Study Uses Rats to Determine Abuse Potential of Novel Psychoactive Substances

June 22, 2021 — Working to identify novel psychoactive substances (NPS) can be a strain on the already limited resources of a forensic laboratory. A study recently published in the journal Emerging Trends in Drugs, Addictions, and Health proposes a method of prioritizing NPS by using rats to determine how addictive they can be. By understanding which NPS are most addictive, the forensic community can better anticipate which substances are most likely to surge in popularity on the street.

The team from Virginia Commonwealth University used a procedure on rats called intracranial self-stimulation (ICSS). Electrodes are implanted in the brain of the rat at locations that can stimulate a pleasurable reward sensation. The rats are trained to press a lever to receive this electrical brain stimulation. Drugs of abuse (such as cocaine) are known to cause an in crease in ICSS responses. This study compared rats exposed to alpha-Pyrrolidinohexiophenone (α-PHP) with those given cocaine, as well as those given saline as a negative control.

"Neither saline nor 0.32 mg/kg α-PHP altered ICSS response rates compared to baseline levels of responding; however, doses of 1.0 and 3.2 mg/kg α-PHP and 10 mg/kg cocaine facilitated ICSS responding," report the authors. "This ICSS profile suggests that α-PHP has high abuse potential, with a rapid onset of effects and a long duration of action, and supports the decision to schedule this compound."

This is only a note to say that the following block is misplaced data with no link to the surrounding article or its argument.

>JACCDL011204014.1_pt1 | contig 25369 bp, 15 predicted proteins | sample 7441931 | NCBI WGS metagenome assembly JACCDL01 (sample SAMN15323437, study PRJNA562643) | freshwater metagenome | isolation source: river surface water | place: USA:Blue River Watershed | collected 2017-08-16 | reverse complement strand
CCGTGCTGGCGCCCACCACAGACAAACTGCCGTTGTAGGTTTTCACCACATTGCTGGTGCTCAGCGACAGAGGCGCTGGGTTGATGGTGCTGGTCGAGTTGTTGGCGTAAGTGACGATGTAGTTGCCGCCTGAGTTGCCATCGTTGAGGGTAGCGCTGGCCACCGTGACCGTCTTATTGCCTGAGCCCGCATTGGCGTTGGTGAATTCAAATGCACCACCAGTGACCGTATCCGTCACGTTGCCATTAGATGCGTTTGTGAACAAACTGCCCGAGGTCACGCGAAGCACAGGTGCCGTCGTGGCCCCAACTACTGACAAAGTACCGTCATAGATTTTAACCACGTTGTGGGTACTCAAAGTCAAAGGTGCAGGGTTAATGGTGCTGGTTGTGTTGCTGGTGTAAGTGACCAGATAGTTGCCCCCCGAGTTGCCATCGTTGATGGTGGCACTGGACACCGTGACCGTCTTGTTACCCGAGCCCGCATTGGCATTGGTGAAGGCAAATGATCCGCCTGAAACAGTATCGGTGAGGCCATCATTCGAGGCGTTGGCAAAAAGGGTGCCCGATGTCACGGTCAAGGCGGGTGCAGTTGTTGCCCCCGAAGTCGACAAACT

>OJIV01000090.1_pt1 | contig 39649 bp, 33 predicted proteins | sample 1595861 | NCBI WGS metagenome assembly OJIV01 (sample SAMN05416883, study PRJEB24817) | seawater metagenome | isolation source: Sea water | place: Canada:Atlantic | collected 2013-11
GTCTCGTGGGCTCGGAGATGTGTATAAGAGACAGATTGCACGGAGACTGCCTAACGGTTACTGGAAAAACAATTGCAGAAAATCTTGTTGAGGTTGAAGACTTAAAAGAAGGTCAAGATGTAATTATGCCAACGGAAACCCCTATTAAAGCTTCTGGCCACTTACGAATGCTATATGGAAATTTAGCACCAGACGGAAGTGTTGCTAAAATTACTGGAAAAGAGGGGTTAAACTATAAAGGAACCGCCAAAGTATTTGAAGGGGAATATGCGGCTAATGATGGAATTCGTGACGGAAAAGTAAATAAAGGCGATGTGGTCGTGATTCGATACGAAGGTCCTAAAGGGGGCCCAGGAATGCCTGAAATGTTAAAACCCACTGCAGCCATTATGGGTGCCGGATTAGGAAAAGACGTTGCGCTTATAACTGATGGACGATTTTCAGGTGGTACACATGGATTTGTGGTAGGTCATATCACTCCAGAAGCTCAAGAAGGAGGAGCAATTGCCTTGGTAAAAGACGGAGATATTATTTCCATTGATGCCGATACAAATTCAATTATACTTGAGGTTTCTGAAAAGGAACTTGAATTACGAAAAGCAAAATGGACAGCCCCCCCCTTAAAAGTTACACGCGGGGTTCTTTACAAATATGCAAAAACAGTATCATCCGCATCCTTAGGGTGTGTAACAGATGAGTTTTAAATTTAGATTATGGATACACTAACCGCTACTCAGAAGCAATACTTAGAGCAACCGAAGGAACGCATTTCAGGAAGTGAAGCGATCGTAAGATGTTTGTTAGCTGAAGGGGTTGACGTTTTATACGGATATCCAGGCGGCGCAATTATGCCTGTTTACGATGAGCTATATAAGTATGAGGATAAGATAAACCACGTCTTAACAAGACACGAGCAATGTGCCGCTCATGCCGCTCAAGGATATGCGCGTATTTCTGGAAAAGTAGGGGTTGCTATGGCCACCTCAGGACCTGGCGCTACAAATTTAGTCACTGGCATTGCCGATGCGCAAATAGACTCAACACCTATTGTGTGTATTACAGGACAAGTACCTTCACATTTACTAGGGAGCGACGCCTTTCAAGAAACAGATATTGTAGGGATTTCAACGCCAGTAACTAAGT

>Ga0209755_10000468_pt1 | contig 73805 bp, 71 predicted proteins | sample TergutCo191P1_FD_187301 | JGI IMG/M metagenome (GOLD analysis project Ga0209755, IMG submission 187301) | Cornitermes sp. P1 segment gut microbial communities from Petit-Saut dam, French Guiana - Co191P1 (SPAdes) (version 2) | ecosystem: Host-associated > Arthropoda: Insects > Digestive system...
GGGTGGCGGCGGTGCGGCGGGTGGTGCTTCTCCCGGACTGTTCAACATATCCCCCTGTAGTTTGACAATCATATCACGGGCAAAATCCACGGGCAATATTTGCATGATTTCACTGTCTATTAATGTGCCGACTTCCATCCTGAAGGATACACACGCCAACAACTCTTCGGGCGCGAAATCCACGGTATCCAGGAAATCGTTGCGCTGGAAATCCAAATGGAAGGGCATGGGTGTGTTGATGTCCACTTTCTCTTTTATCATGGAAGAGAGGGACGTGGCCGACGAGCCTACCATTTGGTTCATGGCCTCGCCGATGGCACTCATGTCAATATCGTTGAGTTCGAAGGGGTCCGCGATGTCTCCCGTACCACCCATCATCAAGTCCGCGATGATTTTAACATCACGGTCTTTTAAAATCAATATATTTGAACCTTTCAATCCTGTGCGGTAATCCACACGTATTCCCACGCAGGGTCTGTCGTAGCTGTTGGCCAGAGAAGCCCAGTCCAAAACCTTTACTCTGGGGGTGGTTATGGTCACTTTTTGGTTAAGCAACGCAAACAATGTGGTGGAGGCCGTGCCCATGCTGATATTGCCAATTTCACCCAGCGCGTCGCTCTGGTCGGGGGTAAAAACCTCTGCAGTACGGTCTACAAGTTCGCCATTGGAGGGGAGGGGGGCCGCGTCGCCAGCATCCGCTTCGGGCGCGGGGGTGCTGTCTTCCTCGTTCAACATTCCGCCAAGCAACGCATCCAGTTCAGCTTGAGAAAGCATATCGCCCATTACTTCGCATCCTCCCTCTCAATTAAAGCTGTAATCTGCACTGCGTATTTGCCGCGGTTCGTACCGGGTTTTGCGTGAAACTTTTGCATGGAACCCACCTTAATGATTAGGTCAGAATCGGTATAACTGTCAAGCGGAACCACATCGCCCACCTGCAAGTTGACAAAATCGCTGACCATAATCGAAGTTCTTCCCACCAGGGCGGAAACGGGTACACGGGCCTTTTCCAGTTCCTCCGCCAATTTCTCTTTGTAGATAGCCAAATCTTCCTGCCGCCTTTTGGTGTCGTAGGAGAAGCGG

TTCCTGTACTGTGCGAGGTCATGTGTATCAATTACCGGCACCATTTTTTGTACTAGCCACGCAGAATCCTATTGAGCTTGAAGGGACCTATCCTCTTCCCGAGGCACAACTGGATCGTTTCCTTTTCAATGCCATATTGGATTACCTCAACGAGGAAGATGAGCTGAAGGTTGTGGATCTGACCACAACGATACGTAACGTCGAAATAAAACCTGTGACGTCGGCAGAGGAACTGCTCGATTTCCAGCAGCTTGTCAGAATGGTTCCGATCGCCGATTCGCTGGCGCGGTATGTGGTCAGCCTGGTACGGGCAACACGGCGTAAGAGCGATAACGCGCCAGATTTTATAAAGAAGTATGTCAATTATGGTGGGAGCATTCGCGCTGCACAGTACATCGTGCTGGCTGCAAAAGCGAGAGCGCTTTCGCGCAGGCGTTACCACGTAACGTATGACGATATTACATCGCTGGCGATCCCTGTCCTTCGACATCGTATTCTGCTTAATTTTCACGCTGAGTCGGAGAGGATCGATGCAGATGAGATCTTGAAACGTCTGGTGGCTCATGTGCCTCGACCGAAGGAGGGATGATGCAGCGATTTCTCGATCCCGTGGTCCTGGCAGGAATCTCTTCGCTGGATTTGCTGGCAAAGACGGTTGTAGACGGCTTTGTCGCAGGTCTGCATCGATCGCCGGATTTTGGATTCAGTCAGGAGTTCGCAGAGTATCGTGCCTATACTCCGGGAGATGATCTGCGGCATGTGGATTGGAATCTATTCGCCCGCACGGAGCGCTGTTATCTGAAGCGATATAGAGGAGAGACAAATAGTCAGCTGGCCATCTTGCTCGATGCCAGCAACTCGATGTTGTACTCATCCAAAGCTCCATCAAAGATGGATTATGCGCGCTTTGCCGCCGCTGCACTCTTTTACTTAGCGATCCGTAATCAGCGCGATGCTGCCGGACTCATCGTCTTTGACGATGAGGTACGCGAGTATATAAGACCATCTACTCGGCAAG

The authors conclude that ICSS shows tremendous potential for helping the forensic community learn more and prioritize their focus on emerging drugs of abuse. However, they do acknowledge the hurdle of establishing and maintaining a population of rats trained to push that lever. Additionally, the potential for abuse measured by ICSS is only one factor that may lead to widespread availability of a drug.

"Despite these challenges, we believe that the benefits of this testing algorithm will outweigh the costs," conclude the authors.

< Prev   Next >

Digital-Image Management at Mass Gravesites

SKELETONIZED REMAINS that were carefully unearthed from the desert sands of Iraq tell their own story: the bones of an adult, still dressed in a woman’s apparel, lie supine. The skull is perforated by a bullet hole. Tucked in the space between the ribs and the left humerus is a much smaller skeleton, bones in the skull un-fused, and the fully clothed body partially swaddled in a blanket.